C. E. J. Waterborg, M. I. Koenders, P. L. E. M. van Lent, P. M. van der Kraan, and F. A. J. van de Loo, “Tyro3/Axl/Mertk-deficient mice develop bone marrow edema which is an early pathological marker in rheumatoid arthritis,” PLoS One, vol. 13, no. 10, article e0205902, 2018.View at: Publisher Site | Google Scholar
G. Zizzo, J. Guerrieri, L. M. Dittman, J. T. Merrill, and P. L. Cohen, “Circulating levels of soluble MER in lupus reflect M2c activation of monocytes/macrophages, autoantibody specificities and disease activity,” Arthritis Research & Therapy, vol. 15, no. 6, p. R212, 2013.View at: Publisher Site | Google Scholar
K. O'Donnell, I. C. Harkes, L. Dougherty, and I. P. Wicks, “Expression of receptor tyrosine kinase Axl and its ligand Gas6 in rheumatoid arthritis: evidence for a novel endothelial cell survival pathway,” The American Journal of Pathology, vol. 154, no. 4, pp. 1171–1180, 1999.View at: Publisher Site | Google Scholar
E. Thorp, T. Vaisar, M. Subramanian, L. Mautner, C. Blobel, and I. Tabas, “Shedding of the Mer tyrosine kinase receptor is mediated by ADAM17 protein through a pathway involving reactive oxygen species, protein kinase Cδ, and p38 mitogen-activated protein kinase (MAPK),” The Journal of Biological Chemistry, vol. 286, no. 38, pp. 33335–33344, 2011.View at: Publisher Site | Google Scholar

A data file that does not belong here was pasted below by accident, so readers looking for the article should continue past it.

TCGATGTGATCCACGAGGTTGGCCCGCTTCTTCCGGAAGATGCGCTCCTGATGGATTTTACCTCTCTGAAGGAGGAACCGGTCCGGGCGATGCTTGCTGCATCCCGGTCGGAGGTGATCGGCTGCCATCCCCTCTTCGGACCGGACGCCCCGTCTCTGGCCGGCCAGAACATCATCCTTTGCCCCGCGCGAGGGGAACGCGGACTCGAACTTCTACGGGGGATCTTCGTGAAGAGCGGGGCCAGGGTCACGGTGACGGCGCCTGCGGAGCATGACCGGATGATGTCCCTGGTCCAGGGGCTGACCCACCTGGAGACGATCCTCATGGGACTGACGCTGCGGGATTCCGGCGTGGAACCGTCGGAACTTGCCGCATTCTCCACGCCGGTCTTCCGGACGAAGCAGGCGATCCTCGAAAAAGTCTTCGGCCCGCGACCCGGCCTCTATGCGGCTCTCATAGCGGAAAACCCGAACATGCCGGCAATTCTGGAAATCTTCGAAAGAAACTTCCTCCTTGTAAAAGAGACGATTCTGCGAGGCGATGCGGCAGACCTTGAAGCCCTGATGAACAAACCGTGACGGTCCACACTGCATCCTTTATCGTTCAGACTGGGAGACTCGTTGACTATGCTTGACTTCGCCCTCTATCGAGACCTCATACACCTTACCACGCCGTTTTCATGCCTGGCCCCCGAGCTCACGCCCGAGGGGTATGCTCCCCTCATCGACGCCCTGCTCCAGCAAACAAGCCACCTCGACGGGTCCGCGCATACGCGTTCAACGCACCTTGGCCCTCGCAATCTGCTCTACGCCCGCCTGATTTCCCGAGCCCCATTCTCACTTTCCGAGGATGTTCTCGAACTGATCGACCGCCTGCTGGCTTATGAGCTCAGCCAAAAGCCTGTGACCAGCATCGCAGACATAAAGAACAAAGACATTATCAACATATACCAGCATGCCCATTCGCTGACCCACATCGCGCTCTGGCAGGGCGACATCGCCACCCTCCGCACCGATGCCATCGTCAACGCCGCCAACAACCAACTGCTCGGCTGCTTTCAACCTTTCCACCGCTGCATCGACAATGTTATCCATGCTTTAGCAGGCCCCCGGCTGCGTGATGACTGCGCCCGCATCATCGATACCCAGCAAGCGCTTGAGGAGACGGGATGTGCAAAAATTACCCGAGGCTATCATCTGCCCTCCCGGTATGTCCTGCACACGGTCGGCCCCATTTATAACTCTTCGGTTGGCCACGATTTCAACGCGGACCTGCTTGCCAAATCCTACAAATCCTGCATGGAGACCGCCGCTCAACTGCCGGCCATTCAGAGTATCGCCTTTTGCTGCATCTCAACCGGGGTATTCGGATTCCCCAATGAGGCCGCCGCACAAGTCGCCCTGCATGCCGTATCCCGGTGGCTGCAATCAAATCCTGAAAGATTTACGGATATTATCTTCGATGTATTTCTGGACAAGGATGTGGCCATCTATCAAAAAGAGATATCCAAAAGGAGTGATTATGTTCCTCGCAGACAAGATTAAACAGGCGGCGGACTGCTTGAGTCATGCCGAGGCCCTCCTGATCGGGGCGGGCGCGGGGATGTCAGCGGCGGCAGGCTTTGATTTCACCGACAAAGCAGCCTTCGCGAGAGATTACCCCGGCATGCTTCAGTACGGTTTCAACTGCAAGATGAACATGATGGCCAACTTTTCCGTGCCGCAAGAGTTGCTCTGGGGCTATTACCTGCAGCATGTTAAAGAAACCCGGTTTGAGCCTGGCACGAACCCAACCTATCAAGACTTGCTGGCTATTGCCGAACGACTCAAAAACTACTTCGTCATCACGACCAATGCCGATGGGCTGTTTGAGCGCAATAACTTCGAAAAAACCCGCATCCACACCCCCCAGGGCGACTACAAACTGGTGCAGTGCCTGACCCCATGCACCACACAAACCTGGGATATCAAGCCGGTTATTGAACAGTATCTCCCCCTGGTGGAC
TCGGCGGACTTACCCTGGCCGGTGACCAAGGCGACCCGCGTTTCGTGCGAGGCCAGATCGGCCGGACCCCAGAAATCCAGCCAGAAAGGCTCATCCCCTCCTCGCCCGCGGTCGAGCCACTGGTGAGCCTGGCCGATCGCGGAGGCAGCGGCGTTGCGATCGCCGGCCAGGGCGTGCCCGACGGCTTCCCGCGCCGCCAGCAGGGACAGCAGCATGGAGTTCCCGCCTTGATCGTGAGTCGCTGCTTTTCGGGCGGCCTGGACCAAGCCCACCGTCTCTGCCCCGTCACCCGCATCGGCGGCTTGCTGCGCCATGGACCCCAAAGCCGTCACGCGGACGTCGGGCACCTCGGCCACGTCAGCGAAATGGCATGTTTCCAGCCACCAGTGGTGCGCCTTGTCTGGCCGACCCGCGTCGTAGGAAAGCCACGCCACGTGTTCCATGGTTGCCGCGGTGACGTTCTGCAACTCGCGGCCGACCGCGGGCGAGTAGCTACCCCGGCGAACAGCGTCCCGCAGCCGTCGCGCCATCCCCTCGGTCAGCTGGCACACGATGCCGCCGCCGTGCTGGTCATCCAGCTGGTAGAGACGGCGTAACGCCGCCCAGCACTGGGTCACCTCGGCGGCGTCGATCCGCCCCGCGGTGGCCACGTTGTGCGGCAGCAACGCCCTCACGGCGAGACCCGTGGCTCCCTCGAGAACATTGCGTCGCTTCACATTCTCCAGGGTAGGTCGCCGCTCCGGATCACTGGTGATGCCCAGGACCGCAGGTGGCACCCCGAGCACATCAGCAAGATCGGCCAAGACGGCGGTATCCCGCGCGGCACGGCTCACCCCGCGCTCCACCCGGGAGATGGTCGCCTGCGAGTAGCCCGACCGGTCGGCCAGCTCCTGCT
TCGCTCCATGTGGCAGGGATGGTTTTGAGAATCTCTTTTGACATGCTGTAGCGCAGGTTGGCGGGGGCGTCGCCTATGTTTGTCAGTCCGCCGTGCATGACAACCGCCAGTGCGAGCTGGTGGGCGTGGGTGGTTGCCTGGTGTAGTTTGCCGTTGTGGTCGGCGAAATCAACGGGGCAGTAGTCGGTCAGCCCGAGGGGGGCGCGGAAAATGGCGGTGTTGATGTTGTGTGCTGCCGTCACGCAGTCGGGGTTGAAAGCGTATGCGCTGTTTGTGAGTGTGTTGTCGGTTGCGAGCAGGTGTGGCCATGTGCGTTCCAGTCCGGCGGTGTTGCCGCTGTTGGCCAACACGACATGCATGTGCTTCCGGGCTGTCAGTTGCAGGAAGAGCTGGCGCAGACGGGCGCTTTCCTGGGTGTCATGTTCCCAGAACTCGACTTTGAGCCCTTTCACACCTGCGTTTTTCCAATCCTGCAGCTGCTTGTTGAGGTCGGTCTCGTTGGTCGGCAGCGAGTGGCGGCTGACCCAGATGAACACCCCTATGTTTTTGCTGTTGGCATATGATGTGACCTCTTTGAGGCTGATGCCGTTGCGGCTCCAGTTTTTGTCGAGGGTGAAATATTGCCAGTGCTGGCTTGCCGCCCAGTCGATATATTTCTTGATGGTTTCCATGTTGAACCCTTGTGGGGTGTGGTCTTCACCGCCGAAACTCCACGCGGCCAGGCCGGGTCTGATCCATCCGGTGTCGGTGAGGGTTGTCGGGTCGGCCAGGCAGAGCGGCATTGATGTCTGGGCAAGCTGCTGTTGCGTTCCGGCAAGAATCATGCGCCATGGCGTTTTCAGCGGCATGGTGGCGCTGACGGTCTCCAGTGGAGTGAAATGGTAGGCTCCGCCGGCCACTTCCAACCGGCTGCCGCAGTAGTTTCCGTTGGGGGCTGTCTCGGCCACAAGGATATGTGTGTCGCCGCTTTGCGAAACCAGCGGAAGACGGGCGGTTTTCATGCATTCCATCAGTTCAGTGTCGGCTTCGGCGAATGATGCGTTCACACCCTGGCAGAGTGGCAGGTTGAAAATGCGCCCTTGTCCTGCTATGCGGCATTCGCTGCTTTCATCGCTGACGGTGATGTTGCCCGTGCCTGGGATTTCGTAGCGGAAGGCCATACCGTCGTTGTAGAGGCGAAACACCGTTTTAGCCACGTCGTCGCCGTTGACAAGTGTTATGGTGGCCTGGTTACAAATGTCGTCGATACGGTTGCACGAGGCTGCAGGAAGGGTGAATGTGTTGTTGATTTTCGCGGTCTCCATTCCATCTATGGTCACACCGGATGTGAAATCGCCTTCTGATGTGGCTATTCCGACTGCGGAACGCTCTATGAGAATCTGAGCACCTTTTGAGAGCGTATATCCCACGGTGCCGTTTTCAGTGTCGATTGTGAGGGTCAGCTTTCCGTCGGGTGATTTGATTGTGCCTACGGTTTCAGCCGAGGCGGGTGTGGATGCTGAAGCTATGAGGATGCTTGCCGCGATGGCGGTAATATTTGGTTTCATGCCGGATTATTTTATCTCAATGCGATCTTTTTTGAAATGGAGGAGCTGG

S. Ohta, M. Harigai, M. Tanaka et al., “Tumor necrosis factor-alpha (TNF-alpha) converting enzyme contributes to production of TNF-alpha in synovial tissues from patients with rheumatoid arthritis,” The Journal of Rheumatology, vol. 28, no. 8, pp. 1756–1763, 2001.View at: Google Scholar
M. Charbonneau, K. Harper, F. Grondin, M. Pelmus, P. P. McDonald, and C. M. Dubois, “Hypoxia-inducible factor mediates hypoxic and tumor necrosis factor alpha-induced increases in tumor necrosis factor-alpha converting enzyme/ADAM17 expression by synovial cells,” The Journal of Biological Chemistry, vol. 282, no. 46, pp. 33714–33724, 2007.View at: Publisher Site | Google Scholar
S. Nepal, C. Tiruppathi, Y. Tsukasaki et al., “STAT6 induces expression of Gas6 in macrophages to clear apoptotic neutrophils and resolve inflammation,” Proceedings of the National Academy of Sciences of the United States of America, vol. 116, no. 33, pp. 16513–16518, 2019.View at: Publisher Site | Google Scholar